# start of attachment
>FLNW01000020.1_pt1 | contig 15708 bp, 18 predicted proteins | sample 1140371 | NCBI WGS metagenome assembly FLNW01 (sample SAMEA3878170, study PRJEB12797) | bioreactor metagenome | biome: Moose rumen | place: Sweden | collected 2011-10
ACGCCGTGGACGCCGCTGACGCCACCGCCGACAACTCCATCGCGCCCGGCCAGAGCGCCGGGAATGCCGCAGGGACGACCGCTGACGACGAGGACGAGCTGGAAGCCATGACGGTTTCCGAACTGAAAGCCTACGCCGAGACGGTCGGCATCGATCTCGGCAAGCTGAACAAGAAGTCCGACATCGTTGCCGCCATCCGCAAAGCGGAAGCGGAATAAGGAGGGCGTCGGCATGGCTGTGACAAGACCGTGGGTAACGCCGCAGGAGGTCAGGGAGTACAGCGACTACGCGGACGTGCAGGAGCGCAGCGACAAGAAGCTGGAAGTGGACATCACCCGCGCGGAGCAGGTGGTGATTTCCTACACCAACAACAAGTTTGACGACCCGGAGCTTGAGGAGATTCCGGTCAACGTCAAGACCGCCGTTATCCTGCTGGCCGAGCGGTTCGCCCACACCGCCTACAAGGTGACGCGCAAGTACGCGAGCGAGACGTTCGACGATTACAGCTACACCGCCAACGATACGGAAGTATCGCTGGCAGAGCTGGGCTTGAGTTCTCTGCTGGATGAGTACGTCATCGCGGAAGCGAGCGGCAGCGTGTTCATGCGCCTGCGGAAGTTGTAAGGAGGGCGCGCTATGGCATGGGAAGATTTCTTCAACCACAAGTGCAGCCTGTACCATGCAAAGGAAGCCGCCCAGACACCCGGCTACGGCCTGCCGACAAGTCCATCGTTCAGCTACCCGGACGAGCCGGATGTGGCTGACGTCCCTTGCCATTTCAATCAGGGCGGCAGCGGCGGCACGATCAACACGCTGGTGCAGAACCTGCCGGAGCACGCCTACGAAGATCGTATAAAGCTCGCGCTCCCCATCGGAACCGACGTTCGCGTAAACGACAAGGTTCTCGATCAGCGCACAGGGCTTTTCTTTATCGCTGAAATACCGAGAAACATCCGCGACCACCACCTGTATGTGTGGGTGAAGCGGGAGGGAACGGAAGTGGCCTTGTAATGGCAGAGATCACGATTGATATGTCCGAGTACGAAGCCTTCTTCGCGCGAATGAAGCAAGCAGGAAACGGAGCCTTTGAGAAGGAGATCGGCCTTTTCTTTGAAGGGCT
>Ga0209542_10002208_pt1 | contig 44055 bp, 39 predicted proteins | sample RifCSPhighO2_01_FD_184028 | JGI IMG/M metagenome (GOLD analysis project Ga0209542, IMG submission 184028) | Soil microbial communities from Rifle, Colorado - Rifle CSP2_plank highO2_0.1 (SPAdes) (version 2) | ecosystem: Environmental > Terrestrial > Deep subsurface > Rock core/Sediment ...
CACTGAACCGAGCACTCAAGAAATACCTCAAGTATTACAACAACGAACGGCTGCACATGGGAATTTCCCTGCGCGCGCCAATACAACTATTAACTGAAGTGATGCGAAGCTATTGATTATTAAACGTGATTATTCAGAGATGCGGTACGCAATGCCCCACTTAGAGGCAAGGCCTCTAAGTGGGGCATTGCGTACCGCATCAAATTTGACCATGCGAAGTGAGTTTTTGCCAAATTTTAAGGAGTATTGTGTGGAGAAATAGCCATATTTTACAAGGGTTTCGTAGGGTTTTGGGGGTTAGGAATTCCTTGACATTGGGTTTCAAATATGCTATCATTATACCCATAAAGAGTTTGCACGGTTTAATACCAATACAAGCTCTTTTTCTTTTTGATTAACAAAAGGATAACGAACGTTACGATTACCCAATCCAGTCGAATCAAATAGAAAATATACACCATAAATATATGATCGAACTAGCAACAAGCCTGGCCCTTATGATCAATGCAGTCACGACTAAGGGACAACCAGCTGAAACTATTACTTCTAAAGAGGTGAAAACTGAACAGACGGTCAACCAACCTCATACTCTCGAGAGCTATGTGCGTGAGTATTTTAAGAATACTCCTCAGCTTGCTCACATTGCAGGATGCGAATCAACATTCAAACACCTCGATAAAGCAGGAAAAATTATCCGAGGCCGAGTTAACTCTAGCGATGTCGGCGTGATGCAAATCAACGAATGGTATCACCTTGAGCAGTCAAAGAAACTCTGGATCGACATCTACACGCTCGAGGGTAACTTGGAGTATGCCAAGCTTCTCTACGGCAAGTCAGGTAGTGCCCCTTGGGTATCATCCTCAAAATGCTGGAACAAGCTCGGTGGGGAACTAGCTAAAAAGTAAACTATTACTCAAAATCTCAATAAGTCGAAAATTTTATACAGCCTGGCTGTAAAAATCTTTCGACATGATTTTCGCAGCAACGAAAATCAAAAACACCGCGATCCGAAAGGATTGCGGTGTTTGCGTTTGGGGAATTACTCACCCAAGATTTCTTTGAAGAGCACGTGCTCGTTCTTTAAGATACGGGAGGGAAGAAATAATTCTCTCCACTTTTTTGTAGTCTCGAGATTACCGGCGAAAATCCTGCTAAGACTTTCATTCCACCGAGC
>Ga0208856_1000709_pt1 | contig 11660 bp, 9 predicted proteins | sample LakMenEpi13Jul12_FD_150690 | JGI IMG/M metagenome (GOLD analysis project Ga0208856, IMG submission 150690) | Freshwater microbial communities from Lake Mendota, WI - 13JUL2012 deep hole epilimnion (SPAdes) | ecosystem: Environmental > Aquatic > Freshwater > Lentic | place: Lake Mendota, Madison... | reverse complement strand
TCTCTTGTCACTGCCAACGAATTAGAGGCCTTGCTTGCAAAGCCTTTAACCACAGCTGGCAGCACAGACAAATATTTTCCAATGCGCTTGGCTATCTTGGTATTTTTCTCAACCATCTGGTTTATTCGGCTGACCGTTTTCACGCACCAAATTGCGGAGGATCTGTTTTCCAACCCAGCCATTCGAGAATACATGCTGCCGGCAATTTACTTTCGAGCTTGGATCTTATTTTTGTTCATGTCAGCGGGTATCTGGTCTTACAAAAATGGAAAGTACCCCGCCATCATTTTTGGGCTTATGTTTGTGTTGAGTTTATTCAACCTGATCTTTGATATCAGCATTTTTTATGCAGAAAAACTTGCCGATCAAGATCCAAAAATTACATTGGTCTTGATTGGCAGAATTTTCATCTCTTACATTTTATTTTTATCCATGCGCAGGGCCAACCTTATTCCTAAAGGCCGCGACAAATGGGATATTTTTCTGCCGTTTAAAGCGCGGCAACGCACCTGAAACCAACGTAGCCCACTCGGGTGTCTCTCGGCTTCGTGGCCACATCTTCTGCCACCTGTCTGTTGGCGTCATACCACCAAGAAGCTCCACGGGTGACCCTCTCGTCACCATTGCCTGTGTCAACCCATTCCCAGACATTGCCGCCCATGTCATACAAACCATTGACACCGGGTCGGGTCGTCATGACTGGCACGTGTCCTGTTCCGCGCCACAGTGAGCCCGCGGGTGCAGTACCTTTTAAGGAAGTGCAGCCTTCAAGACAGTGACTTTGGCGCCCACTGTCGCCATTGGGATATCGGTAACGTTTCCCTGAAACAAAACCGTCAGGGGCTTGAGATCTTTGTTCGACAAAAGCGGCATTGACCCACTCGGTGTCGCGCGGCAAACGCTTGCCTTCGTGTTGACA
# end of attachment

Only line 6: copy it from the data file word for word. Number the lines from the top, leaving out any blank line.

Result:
TCTCTTGTCACTGCCAACGAATTAGAGGCCTTGCTTGCAAAGCCTTTAACCACAGCTGGCAGCACAGACAAATATTTTCCAATGCGCTTGGCTATCTTGGTATTTTTCTCAACCATCTGGTTTATTCGGCTGACCGTTTTCACGCACCAAATTGCGGAGGATCTGTTTTCCAACCCAGCCATTCGAGAATACATGCTGCCGGCAATTTACTTTCGAGCTTGGATCTTATTTTTGTTCATGTCAGCGGGTATCTGGTCTTACAAAAATGGAAAGTACCCCGCCATCATTTTTGGGCTTATGTTTGTGTTGAGTTTATTCAACCTGATCTTTGATATCAGCATTTTTTATGCAGAAAAACTTGCCGATCAAGATCCAAAAATTACATTGGTCTTGATTGGCAGAATTTTCATCTCTTACATTTTATTTTTATCCATGCGCAGGGCCAACCTTATTCCTAAAGGCCGCGACAAATGGGATATTTTTCTGCCGTTTAAAGCGCGGCAACGCACCTGAAACCAACGTAGCCCACTCGGGTGTCTCTCGGCTTCGTGGCCACATCTTCTGCCACCTGTCTGTTGGCGTCATACCACCAAGAAGCTCCACGGGTGACCCTCTCGTCACCATTGCCTGTGTCAACCCATTCCCAGACATTGCCGCCCATGTCATACAAACCATTGACACCGGGTCGGGTCGTCATGACTGGCACGTGTCCTGTTCCGCGCCACAGTGAGCCCGCGGGTGCAGTACCTTTTAAGGAAGTGCAGCCTTCAAGACAGTGACTTTGGCGCCCACTGTCGCCATTGGGATATCGGTAACGTTTCCCTGAAACAAAACCGTCAGGGGCTTGAGATCTTTGTTCGACAAAAGCGGCATTGACCCACTCGGTGTCGCGCGGCAAACGCTTGCCTTCGTGTTGACA